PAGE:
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The Sandman and Decolonializing Hope

The critically acclaimed Netflix show The Sandman addresses the transformational power of hope and imagination.

By Héctor M. Varela Rios|November 29, 2022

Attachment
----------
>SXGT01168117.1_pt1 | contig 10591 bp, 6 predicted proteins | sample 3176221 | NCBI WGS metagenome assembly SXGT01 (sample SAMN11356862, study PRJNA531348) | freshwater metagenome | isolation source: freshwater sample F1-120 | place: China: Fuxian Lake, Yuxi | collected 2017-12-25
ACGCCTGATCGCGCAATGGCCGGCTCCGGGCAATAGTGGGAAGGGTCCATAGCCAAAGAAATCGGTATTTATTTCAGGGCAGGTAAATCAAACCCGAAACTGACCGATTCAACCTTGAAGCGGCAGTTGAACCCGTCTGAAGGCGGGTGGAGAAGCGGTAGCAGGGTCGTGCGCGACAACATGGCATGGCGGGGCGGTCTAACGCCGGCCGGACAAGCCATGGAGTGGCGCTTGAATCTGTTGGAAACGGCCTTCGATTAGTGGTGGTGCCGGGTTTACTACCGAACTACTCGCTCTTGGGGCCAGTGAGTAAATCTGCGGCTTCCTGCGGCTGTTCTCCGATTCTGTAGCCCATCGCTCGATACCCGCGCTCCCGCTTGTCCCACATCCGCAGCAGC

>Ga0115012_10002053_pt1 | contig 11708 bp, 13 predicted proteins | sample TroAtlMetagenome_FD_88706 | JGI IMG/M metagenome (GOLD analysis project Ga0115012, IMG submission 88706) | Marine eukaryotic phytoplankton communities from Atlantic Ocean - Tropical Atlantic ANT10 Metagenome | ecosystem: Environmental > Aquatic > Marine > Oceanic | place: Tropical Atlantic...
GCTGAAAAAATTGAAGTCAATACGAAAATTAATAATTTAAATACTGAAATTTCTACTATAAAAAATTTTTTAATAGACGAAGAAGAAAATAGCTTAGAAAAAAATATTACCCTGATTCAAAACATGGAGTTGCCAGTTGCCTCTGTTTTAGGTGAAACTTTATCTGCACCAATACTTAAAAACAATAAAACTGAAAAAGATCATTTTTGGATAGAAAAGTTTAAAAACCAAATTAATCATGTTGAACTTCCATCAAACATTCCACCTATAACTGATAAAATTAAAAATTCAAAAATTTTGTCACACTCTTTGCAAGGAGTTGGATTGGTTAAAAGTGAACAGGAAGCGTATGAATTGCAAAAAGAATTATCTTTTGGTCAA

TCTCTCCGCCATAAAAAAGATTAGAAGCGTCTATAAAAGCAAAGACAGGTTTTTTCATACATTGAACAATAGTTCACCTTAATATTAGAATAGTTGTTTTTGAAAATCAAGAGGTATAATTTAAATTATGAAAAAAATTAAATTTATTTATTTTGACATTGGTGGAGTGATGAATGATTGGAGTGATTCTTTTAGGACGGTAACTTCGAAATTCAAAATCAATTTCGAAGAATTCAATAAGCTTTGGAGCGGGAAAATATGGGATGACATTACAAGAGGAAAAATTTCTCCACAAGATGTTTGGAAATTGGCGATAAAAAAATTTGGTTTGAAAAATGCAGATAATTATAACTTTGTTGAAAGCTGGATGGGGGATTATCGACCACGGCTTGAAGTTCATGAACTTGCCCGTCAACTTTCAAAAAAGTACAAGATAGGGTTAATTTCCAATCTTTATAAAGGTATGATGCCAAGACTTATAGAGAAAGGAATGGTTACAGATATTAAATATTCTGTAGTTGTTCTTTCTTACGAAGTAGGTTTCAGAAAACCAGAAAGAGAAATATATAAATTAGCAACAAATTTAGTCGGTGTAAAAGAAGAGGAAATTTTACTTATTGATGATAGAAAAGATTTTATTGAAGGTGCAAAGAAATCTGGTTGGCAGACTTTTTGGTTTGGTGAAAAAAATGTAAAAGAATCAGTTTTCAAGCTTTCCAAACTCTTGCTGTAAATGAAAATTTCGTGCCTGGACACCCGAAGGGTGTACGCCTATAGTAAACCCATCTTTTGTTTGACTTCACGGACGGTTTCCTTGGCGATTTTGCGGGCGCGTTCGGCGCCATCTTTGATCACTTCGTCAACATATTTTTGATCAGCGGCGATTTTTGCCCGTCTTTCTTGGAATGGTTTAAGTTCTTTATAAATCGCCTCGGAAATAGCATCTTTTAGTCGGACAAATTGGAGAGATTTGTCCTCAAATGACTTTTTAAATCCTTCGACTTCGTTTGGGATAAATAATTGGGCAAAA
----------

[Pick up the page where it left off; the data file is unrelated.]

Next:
The critically acclaimed Netflix show The Sandman (2022), based on the Neil Gaiman graphic novel of the same name, follows the god of dreams (Dream, a.k.a. Morpheus) in his struggle to maintain harmony in the waking world. In the episode “A Hope in Hell,” Dream challenges Lucifer Morningstar (known in Christianity as Satan) to a battle of wits in an effort to reacquire his stolen helmet from one of the Lucifer’s minions. Dream’s loss of his helmet is causing all sorts of mayhem on Earth yet, unsurprisingly, Hell is unconcerned about this turn of events. The battle requires each combatant to conjure up and embody an idea or entity that overwhelms the opponent in the cosmic stage; for example, when Dream says “I am a world” (meaning planet), the Ruler of Hell counters with “I am a nova, planet-killer.” This game of conversational one-upmanship also has physical consequences, as each exchange increasingly injures the combatants. In the last melee round, when Lucifer embodies “anti-life” (that is, “the dark at the end of everything”) and Dream stands at the edge of defeat (and death), he wins by saying “I am hope.” As Lucifer grows despondent, Dream asks “What is it that kills hope?” Caught between hopefulness and hopelessness, Lucifer immediately accepts defeat. Indeed, as soon as Dream utters “hope,” Hell is bathed in light. The battle is over with one word. But is it that straightforward, that neat, in reality? Does the picture of hope offered in The Sandman conform to the actual practice of hope in colonized nations? Is hope stronger than “the dark at the end of everything”?